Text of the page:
Month: December 2021

Natasha Lomas, TechCrunch:

France’s privacy watchdog said today that Clearview has breached Europe’s General Data Protection Regulation (GDPR).

In an announcement of the breach finding, the CNIL also gives Clearview formal notice to stop its “unlawful processing” and says it must delete user data within two months.

Good; keep these orders coming. Like previous deletion demands, there are likely problems with ascertaining who in Clearview’s database is covered, but at least there is collective action by countries that have laws concerning individuals’ privacy. It is a stance that declares its entire operation an unacceptable violation. I see nothing wrong with putting Clearview out of business and discouraging others from replicating it.

Luming Yin:

macOS 12.2 beta is now available, featuring smoother scrolling in Safari on the latest MacBook Pro with ProMotion, and a native Apple Music and TV experience backed by AppKit views instead of web views.

Filipe Espósito, 9to5Mac:

Some parts of the Music app were already native, such as the music library. But now Mac users will notice that searching for new songs in Apple Music is much faster as the results pages are displayed with a native interface instead of as a webpage. Scrolling between elements has also become smoother with the beta app, and trackpad gestures are now more responsive.


Yin mentioned that the Apple TV app has also been rebuilt with a native backend. While this is indeed true, 9to5Mac found out that Apple had already updated the TV app with JET technology in macOS Monterey 12.1, which is available for everyone. Of course, more refinements are expected for both apps in the upcoming macOS 12.2 betas.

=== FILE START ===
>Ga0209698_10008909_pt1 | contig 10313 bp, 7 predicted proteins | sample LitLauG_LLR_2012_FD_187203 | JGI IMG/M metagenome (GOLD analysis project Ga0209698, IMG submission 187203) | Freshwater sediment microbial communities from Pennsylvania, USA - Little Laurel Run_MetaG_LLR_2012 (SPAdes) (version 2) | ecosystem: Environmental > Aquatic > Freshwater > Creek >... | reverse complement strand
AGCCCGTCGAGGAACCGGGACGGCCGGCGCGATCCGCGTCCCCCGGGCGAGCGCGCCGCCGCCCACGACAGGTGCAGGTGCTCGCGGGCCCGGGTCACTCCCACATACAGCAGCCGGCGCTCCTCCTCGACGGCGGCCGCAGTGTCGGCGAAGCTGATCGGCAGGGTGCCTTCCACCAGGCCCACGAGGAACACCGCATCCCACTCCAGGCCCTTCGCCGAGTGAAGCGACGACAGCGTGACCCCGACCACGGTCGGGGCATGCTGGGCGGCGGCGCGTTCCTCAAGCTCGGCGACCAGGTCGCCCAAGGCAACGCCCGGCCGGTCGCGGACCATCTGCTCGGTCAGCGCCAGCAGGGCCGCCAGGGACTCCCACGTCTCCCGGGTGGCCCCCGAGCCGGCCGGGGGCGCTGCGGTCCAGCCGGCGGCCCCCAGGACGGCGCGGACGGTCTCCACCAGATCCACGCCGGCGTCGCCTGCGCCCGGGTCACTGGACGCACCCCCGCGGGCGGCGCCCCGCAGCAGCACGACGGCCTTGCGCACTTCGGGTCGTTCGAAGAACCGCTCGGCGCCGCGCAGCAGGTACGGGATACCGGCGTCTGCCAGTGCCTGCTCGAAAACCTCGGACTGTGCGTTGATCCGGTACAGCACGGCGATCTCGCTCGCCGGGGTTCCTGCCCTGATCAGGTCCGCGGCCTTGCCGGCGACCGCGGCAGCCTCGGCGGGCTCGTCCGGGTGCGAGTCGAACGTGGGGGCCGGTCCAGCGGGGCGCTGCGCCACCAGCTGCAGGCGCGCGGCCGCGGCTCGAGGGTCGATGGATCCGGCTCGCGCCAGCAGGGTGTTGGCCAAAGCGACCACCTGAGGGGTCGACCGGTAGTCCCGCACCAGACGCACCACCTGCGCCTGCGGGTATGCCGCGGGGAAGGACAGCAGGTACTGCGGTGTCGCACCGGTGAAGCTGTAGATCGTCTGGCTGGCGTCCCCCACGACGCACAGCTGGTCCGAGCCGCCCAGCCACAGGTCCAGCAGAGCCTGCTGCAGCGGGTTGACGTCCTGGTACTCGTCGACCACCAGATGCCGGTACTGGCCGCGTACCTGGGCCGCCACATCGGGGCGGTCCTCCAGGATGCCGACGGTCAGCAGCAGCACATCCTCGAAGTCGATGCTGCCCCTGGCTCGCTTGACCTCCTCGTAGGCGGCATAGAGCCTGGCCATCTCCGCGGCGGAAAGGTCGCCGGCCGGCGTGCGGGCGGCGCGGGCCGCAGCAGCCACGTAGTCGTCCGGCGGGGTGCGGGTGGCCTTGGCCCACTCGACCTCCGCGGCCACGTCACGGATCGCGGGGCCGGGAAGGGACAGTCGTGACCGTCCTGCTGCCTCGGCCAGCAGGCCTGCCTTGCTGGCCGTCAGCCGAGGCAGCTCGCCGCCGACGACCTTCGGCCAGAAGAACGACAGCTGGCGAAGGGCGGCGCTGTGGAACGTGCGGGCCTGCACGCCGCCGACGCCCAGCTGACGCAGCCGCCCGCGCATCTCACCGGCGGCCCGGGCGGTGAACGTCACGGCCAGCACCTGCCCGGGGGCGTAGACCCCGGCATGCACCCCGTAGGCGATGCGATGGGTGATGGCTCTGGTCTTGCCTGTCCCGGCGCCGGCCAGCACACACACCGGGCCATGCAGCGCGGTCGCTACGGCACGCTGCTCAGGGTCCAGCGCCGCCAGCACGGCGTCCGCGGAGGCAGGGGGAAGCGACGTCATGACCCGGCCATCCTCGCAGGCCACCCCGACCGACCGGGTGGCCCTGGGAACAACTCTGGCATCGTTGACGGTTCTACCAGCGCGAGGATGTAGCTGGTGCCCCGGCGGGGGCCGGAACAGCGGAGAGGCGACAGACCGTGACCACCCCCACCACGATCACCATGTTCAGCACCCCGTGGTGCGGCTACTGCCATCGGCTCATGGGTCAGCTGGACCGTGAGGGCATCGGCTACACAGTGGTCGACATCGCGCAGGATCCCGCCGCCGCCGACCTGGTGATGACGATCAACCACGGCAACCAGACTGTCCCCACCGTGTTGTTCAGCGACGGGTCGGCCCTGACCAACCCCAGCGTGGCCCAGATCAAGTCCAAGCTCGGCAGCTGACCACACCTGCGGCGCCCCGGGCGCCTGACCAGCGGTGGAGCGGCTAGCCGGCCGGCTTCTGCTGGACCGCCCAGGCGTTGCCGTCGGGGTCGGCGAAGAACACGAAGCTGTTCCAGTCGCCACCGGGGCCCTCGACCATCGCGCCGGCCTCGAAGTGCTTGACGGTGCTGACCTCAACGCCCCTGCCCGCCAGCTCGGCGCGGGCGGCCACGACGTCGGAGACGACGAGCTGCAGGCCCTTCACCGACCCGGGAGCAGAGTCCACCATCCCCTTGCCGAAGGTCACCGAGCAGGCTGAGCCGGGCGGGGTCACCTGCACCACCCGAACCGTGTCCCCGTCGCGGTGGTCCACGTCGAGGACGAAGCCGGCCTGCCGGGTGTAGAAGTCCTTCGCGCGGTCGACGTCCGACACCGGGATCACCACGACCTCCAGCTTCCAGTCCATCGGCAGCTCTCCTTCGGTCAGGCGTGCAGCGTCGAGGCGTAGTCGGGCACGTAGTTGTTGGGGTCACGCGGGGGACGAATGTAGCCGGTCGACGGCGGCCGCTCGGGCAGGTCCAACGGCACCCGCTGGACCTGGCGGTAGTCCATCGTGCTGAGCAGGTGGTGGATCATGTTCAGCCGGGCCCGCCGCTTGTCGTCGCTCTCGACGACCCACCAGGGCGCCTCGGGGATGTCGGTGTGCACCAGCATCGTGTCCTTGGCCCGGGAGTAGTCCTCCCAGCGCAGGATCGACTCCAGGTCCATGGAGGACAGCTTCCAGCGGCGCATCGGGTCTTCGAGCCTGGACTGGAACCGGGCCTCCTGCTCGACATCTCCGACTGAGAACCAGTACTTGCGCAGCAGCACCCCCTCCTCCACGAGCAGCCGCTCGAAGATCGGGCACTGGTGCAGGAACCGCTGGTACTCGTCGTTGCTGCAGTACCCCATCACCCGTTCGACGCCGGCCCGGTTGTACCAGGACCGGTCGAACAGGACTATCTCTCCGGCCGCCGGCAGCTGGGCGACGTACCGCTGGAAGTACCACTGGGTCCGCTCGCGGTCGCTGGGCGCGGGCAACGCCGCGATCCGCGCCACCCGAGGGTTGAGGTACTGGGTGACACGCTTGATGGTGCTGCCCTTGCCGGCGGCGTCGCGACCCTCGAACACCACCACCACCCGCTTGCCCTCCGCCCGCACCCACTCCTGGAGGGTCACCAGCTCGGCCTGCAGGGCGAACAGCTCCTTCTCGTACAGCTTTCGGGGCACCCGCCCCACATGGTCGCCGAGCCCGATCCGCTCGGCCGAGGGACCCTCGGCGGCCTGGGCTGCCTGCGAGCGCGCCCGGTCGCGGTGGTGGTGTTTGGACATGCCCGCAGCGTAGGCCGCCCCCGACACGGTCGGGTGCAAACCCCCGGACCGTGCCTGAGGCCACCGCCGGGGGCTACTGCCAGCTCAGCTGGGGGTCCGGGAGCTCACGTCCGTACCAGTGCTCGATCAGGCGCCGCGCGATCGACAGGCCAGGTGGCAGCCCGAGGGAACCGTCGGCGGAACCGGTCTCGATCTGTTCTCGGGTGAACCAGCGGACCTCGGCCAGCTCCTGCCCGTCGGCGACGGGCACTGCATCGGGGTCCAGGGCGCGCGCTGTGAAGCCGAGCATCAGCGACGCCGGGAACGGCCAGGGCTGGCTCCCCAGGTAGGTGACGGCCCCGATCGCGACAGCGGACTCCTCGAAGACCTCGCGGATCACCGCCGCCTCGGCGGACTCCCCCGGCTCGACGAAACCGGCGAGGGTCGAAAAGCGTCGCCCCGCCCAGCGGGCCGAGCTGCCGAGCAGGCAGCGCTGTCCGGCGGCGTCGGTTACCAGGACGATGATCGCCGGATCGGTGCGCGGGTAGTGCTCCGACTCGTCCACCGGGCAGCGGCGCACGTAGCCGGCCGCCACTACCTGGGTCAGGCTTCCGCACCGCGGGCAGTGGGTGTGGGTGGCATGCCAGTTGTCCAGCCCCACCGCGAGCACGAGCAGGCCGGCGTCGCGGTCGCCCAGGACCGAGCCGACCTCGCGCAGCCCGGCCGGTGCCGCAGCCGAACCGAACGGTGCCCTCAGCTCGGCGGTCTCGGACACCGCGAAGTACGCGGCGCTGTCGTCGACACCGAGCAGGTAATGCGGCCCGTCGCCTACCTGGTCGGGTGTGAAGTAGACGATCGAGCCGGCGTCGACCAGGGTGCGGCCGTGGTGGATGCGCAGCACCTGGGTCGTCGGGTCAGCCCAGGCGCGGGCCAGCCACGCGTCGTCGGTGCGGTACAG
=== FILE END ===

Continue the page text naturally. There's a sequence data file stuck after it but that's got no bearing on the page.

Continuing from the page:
Michael Tsai:

Note that Music was always an AppKit app (not Catalyst). The difference in 12.2 seems to be that more content within the window now uses native controls. Personally, I didn’t notice a change, perhaps because I don’t use the Apple Music areas of the app.

These changes seem exclusive to the Apple Music parts, which — like the iTunes Store — have long been webpages rendered in the frame of a native Mac app. They have always felt slow and disconnected from the main app. In MacOS 12.2, these web-based sections are now interpreted as native Mac views, and Music feels noticeably faster because of it.1 Scrolling is smoother, and the spacebar now pauses and resumes playback correctly. These improvements and the significantly reduced CPU consumption in MacOS 12.1 make me believe that someone at Apple really does care about the Music app on MacOS. There is hope.

Then again, the preferences window in Music is still modal. Some things will never change.

  1. I believe recent versions of the Mac App Store also use the Jet framework. ↥︎

Ian Beer and Samuel Groß, of Google’s Project Zero team:

Earlier this year, Citizen Lab managed to capture an NSO iMessage-based zero-click exploit being used to target a Saudi activist. In this two-part blog post series we will describe for the first time how an in-the-wild zero-click iMessage exploit works.

Based on our research and findings, we assess this to be one of the most technically sophisticated exploits we’ve ever seen, further demonstrating that the capabilities NSO provides rival those previously thought to be accessible to only a handful of nation states.

This is a breathtaking accomplishment by NSO Group. I thought I knew where this explanation was going, but then I got to the penultimate section and it left me amazed.